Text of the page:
Holiday memories are often depicted with snow globe perfection: loving families unwrapping the perfect gifts, food covering the tables with Norman Rockwellian abundance.
In my family, memories are made of mistakes.
The Christmas memories that stood out were the ones made comical by their awfulness.
There was the year my parents decided to celebrate The 12 Days of Christmas with a gift for each of 11 days before Christmas, ending at Christmas itself. Only, my parents didn’t have a lot of money, so we wound up giving each other 12 crappy gifts that we could afford rather than one desirable gift each. I tried to be grateful, but honestly…Kleenex?!
There was the year that we were all felled by the flu and only my mother crawling to the kitchen to heat up some Lipton’s chicken noodle soup saved us from holiday starvation.
But these holidays paled in comparison to the Christmases of the Black Santa or the Exploding Puddings.
Each year, my mother tried one new recipe to add variety to the traditions. One year, she decided to make a gelatin Santa as a side dish. She carefully poured the red suit, the green Santa bag, the black boots, into the Santa-shaped gelatin mold. When dinnertime came, we called impatiently from the dining room, wondering what was delaying my mother.
“Come on, we’re hungry,” my father called.
“Ummmmm….,” my mother replied.
And then she rounded the corner, with the gelatinous Santa on a big platter. His belly DID shake like a “bowlful of jelly.” But what we hadn’t counted on was that the black and the red and the green would run together to create a lovely dark brown Santa face. Our Santa was a black man. It wasn’t a political statement, it was just…unexpected. And memorable. And Santa was pretty delicious, although he never made another appearance on the menu.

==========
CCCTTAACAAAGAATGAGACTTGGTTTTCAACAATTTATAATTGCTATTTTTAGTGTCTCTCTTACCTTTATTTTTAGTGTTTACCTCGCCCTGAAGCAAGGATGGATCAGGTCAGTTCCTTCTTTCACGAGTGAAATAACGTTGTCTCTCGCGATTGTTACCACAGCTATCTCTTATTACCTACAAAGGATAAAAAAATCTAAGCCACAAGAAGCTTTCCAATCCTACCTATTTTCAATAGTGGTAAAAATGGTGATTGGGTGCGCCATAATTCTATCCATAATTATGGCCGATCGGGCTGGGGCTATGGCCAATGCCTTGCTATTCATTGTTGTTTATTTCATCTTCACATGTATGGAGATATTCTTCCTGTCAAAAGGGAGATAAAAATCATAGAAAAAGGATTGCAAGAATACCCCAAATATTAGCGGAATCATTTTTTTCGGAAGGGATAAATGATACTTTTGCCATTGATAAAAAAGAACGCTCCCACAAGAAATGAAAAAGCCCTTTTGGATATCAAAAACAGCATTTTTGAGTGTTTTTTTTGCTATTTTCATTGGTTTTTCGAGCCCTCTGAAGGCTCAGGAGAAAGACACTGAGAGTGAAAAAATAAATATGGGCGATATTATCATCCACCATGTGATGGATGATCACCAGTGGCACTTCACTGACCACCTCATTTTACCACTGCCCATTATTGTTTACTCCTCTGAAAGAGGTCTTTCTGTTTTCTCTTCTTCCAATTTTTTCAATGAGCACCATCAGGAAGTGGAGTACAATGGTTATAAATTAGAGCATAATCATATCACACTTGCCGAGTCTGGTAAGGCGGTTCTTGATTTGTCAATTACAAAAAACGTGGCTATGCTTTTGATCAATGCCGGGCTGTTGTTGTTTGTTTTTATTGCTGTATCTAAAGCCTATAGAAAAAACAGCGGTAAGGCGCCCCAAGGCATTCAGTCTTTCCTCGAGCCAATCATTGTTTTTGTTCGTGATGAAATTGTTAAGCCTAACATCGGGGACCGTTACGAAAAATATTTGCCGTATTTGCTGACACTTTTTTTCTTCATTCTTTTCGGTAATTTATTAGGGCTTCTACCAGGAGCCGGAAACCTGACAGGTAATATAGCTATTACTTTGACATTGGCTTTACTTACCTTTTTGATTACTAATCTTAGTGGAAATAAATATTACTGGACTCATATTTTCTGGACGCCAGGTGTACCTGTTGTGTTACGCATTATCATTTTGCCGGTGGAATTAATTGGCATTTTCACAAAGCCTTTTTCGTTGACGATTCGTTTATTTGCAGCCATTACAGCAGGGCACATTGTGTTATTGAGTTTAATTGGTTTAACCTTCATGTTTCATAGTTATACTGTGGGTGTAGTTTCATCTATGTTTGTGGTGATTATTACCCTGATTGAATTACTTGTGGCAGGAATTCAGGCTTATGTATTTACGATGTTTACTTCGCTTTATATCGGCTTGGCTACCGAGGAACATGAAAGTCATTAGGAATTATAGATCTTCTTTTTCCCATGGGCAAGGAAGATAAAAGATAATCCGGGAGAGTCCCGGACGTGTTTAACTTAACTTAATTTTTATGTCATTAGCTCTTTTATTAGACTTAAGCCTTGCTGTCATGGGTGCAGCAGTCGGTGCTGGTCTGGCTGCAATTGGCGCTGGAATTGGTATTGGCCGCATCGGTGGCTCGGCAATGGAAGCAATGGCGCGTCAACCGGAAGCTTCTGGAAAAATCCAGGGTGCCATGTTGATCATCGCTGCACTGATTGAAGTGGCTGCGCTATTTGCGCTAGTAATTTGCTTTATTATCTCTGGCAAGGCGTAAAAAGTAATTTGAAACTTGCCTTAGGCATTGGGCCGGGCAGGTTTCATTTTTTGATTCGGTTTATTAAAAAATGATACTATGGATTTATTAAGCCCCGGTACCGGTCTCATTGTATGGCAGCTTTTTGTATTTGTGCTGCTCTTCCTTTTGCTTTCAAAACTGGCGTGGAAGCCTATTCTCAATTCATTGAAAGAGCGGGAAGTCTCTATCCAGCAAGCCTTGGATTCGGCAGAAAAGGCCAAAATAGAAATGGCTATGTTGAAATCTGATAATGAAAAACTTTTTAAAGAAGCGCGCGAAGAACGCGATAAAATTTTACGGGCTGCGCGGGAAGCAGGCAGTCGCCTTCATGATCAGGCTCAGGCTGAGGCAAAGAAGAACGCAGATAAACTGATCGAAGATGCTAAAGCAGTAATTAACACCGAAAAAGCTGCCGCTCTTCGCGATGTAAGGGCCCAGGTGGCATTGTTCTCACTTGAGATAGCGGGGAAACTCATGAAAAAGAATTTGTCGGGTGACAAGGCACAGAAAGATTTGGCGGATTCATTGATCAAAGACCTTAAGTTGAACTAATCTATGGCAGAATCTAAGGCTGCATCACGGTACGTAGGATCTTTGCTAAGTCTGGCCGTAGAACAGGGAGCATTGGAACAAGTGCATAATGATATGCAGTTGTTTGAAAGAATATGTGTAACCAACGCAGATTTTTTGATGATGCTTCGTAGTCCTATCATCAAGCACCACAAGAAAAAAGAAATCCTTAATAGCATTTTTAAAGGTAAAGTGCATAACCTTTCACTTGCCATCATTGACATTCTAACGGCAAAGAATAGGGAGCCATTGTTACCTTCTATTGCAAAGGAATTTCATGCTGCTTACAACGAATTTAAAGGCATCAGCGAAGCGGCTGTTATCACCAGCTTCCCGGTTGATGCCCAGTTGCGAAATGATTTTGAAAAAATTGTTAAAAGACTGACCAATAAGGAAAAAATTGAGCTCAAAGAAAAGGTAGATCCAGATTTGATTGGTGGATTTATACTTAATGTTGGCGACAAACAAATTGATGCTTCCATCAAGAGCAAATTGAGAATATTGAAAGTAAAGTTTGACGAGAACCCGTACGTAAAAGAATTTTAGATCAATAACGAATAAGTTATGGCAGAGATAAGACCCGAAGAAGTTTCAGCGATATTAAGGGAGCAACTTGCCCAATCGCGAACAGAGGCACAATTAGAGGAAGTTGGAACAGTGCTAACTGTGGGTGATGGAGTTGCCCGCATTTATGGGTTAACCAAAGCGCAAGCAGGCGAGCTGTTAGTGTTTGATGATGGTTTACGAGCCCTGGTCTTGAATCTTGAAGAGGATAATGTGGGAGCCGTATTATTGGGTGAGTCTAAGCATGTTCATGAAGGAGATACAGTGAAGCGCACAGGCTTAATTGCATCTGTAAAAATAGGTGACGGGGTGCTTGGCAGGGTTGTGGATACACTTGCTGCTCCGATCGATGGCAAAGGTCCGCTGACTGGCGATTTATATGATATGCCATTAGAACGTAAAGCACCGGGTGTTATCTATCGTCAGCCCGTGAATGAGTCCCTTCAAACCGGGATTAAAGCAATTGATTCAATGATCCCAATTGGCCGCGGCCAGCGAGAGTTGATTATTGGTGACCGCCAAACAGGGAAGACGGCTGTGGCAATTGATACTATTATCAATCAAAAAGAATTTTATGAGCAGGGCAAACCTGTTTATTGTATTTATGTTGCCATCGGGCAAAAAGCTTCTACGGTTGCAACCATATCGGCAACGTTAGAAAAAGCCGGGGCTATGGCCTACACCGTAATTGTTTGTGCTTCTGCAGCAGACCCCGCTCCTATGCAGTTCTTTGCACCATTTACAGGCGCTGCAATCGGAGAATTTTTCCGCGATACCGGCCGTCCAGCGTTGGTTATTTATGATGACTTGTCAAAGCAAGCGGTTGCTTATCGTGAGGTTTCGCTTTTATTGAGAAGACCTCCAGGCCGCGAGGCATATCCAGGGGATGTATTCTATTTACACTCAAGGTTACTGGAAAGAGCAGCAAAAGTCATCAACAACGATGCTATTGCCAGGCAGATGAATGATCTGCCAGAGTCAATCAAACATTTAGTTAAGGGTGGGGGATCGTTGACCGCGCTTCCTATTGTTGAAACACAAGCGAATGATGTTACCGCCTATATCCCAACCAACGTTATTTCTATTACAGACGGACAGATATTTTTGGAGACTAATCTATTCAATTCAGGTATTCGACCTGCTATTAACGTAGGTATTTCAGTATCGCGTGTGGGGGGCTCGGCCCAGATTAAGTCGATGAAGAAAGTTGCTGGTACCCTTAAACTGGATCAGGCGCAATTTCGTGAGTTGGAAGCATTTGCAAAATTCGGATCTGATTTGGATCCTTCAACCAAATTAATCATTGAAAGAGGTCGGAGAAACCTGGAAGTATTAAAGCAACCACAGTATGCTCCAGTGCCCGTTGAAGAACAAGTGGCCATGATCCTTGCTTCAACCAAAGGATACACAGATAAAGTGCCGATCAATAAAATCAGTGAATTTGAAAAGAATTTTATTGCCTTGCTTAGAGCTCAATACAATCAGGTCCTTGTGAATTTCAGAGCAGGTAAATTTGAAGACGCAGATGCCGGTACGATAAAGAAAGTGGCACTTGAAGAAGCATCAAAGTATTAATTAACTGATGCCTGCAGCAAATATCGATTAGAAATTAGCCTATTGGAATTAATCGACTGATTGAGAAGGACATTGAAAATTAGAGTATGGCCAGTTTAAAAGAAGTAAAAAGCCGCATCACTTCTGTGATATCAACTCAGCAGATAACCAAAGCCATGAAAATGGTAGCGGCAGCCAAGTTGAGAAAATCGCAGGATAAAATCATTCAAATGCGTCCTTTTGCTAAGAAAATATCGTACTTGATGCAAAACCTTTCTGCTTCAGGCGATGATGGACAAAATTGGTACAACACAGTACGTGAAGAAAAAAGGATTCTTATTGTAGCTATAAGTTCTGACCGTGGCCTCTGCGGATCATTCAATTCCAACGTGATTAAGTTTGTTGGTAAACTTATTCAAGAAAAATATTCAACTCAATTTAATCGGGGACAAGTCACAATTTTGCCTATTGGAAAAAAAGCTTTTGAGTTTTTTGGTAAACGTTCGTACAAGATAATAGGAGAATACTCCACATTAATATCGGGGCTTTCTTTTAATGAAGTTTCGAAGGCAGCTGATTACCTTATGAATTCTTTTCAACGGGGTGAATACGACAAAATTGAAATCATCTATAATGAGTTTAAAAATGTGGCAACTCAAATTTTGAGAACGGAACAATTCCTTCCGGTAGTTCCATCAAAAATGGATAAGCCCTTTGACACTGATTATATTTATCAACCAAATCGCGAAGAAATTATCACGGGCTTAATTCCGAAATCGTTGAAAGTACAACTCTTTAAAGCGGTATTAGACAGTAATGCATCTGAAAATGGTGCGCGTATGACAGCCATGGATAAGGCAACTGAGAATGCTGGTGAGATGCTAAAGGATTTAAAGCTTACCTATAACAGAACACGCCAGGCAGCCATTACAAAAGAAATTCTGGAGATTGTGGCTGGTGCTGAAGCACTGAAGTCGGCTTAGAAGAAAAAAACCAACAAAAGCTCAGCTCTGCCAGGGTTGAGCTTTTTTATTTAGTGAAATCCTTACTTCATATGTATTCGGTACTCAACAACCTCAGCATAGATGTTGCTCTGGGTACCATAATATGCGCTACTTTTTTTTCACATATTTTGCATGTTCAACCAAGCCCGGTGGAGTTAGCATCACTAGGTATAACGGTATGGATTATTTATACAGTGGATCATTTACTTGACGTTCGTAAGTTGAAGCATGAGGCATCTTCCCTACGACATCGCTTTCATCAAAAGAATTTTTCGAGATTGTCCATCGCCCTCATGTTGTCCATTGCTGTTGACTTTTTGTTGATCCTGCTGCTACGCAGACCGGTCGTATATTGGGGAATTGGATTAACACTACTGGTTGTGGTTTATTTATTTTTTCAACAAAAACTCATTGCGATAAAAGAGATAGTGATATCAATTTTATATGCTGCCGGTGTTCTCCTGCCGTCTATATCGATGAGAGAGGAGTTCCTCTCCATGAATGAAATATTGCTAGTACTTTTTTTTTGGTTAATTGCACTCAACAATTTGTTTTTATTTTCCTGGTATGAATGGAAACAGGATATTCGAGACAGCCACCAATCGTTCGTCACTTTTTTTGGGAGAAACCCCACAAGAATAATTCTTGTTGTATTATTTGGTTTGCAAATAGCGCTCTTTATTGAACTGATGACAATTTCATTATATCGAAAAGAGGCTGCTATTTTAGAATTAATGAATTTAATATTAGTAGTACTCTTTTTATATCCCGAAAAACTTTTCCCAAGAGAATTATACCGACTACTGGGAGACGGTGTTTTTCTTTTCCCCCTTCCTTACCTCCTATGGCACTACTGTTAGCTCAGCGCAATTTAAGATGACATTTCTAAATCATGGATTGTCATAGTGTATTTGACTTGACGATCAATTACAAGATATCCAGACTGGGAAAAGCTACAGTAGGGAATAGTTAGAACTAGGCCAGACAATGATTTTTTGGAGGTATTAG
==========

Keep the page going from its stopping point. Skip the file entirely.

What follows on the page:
For my very first Christmas as a married woman, I was determined to take hold of our holiday memories and exorcise the disasters.
My mother’s steamed pudding was an annual effort to duplicate the Dickensian Christmas ideal. That first married Christmas, I invited my parents to travel from New Orleans to our tiny Milwaukee apartment.
The meal was uneventful, so perhaps I got cocky.
I poured the pudding batter went into the pudding pots — little covered buckets for those unfamiliar with steamed pudding — and then locked down the lids and placed the little buckets into a big soup pot to steam on top of the stove.
My mother kept asking if I needed help, but I was proud, and the dinner hadn’t killed anyone yet, so I declined.
I should have asked for help.
Trying to be generous – and having too few pudding pots – I overfilled each pot. As they heated in their little buckets, they swelled against their lids. And swelled.
I was sitting in the living room with my parents when I heard what sounded like gunshots coming from the kitchen.
The pudding had exploded, rocketing the lid off the soup pot and splattering on walls, on our high ceilings, on the unwashed dinner dishes.
We had ice cream for dessert.
My husband scraped off what he could, but there is probably calcified pudding on that apartment’s kitchen ceiling to this day.
It was epic; the kind of disaster from which holiday memories are made.
Here’s to this year’s calamity!